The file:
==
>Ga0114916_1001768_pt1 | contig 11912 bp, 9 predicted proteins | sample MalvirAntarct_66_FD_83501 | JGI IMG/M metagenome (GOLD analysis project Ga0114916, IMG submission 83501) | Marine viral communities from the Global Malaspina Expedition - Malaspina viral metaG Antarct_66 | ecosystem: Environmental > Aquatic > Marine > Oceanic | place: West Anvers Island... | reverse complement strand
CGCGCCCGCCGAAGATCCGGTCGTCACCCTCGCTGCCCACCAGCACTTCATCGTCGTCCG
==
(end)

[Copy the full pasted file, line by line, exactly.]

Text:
>Ga0114916_1001768_pt1 | contig 11912 bp, 9 predicted proteins | sample MalvirAntarct_66_FD_83501 | JGI IMG/M metagenome (GOLD analysis project Ga0114916, IMG submission 83501) | Marine viral communities from the Global Malaspina Expedition - Malaspina viral metaG Antarct_66 | ecosystem: Environmental > Aquatic > Marine > Oceanic | place: West Anvers Island... | reverse complement strand
CGCGCCCGCCGAAGATCCGGTCGTCACCCTCGCTGCCCACCAGCACTTCATCGTCGTCCG